John Mcdougall, Petitioner-appellant, v. Commissioner of Internal Revenue, Respondent-appellee, 15 F.3d 1087 (9th Cir. 1993)

Annotate this Case
US Court of Appeals for the Ninth Circuit - 15 F.3d 1087 (9th Cir. 1993)

Submitted Oct. 26, 1993. *Decided Dec. 29, 1993


Before: KILKENNY, SNEED and FERGUSON, Circuit Judges.


MEMORANDUM** 

Appellant petitions for review of a Tax Court decision affirming the Commissioner of Internal Revenue's (CIR) determination of tax deficiency and penalties for the 1987 tax year. Appellant contends that his fifth amendment privilege against self-incrimination will be violated if he is forced to (1) file a tax return for tax year 1987 or (2) introduce evidence in the tax court to rebut the CIR's determination of deficiency by the appellant. Appellant's contentions lack merit.

A fifth amendment claim of self-incrimination does not justify an outright refusal to file a tax return. United States v. Sullivan, 274 U.S. 259, 263 (1927); United States v. Neff, 615 F.2d 1235, 1239 (9th Cir.) cert. denied, 447 U.S. 925 (1980). To invoke the fifth amendment, a taxpayer must file some type of tax return and indicate why response to specific questions would be incriminating. In this case, appellant refused to file any return whatsoever. Therefore, his reliance on the fifth amendment is misplaced.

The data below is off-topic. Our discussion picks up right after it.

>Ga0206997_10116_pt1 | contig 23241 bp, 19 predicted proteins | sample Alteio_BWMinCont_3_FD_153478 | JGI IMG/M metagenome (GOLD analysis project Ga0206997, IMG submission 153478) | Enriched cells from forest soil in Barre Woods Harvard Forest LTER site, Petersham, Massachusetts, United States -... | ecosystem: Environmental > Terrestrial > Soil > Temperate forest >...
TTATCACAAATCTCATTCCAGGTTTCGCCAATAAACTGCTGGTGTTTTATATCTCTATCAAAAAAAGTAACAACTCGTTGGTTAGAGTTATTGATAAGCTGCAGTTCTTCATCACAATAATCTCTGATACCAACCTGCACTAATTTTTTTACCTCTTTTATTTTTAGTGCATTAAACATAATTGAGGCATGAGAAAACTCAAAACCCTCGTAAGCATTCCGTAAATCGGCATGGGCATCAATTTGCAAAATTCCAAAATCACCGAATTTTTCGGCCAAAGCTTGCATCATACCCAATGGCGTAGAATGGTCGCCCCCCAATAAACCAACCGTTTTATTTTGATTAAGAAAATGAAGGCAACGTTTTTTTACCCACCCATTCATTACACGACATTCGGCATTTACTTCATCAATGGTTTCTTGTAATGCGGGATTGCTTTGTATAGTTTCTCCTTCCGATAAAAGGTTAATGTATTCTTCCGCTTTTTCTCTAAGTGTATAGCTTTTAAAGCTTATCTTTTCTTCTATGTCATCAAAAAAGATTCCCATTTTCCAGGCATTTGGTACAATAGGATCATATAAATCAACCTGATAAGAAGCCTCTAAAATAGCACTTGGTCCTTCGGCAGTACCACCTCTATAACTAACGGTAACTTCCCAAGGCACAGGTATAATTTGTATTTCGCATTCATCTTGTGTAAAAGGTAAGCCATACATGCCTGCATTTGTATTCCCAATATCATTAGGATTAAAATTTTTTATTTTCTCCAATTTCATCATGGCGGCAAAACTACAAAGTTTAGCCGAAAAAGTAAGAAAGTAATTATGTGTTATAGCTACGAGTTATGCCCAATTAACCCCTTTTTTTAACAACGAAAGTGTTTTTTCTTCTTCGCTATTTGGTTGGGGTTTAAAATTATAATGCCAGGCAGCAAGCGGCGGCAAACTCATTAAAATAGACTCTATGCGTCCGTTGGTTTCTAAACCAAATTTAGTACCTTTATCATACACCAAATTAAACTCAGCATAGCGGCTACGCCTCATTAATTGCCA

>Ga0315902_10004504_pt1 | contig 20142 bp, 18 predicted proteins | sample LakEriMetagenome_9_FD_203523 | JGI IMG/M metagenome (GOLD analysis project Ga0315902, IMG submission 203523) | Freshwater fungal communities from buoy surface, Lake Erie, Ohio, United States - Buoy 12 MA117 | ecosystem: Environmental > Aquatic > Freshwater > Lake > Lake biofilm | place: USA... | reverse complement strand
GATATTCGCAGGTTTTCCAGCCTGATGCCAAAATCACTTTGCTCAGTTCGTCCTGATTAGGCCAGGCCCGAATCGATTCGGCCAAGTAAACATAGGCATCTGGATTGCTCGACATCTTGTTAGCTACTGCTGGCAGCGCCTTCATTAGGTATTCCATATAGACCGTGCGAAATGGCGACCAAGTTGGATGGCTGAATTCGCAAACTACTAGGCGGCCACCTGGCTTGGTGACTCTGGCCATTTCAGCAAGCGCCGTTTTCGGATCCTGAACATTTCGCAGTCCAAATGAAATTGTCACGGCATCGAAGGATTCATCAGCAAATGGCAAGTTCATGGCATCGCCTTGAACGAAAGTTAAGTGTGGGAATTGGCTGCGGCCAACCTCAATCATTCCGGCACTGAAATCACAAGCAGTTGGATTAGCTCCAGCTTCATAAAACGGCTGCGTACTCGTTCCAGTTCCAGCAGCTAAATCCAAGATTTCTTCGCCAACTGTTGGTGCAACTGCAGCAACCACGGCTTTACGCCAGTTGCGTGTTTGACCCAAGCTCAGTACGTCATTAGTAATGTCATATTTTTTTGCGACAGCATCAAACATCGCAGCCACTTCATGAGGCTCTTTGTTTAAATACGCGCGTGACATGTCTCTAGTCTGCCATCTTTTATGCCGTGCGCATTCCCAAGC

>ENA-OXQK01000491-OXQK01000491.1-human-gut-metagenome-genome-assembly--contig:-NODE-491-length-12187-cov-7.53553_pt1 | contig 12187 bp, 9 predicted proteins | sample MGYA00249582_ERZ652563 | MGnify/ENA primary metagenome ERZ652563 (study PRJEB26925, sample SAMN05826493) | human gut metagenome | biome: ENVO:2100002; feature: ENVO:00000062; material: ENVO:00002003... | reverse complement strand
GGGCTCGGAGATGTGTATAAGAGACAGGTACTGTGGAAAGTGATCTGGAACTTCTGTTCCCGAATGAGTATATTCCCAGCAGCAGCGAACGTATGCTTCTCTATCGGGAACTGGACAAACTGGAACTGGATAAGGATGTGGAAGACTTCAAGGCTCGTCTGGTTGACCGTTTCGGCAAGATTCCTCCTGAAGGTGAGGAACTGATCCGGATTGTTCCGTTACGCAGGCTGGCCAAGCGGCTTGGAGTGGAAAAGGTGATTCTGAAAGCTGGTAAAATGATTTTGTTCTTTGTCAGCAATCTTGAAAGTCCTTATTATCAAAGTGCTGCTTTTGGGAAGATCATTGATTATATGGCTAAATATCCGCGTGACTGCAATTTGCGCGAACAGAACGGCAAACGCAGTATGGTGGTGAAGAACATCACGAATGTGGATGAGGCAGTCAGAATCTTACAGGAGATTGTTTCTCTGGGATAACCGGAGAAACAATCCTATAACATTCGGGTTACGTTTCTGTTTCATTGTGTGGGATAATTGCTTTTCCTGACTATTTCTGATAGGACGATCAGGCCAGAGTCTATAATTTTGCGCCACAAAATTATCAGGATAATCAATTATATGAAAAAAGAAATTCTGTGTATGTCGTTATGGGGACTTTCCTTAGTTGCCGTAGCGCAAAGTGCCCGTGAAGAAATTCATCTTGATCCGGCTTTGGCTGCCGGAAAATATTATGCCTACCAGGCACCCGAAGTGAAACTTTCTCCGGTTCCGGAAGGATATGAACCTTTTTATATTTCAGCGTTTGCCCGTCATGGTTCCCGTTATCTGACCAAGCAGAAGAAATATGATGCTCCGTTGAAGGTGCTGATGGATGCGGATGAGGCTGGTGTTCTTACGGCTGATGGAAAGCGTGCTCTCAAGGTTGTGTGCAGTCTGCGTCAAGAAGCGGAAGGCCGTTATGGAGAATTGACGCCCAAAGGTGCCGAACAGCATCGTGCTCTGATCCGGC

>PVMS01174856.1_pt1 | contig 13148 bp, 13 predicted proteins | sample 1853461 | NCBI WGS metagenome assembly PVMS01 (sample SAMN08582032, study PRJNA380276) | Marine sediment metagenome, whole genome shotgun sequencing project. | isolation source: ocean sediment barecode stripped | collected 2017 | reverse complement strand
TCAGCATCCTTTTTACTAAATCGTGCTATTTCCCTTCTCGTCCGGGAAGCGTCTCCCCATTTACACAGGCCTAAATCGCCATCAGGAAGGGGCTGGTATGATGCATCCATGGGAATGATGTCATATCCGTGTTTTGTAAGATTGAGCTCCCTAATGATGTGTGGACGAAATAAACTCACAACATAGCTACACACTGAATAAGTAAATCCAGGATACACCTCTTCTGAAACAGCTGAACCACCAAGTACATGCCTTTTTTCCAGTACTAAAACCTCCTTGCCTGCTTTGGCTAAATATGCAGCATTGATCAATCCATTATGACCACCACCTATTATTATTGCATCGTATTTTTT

Furthermore, the determinations made by the CIR are presumptively correct and the taxpayer bears the burden of producing evidence that these determinations are in error. Welch v. Helvering, 290 U.S. 111, 115 (1933); Baxter v. CIR, 816 F.2d 493, 495 (9th Cir. 1987); Tax Ct.R. 142(a) codified at 26 U.S.C. foll. Sec. 7453 (1989). It is well settled that a taxpayer may not assert his fifth amendment privilege against self-incrimination to satisfy his burden of production. United States v. Rylander, 460 U.S. 752, 758 (1983). The privilege against self-incrimination "has never been thought to be in itself a substitute for evidence that would assist in meeting a burden of production." Id. Therefore, the appellant in this case may not rely on his privilege against self-incrimination to justify his failure to rebut the presumptively correct determinations made by the CIR.

For the foregoing reasons, we affirm the tax court's decision. Because we find this appeal to be frivolous, we award penalties against the appellant pursuant to 28 U.S.C. § 1912 in the amount of $2500. AFFIRMED.

 *

The panel unanimously found this case suitable for decision without oral argument. Fed. R. App. P. 34(a); 9th Cir.R. 34-4

 **

This disposition is not appropriate for publication and may not be cited to or by the courts of this circuit except as provided by 9th Cir.R. 36-3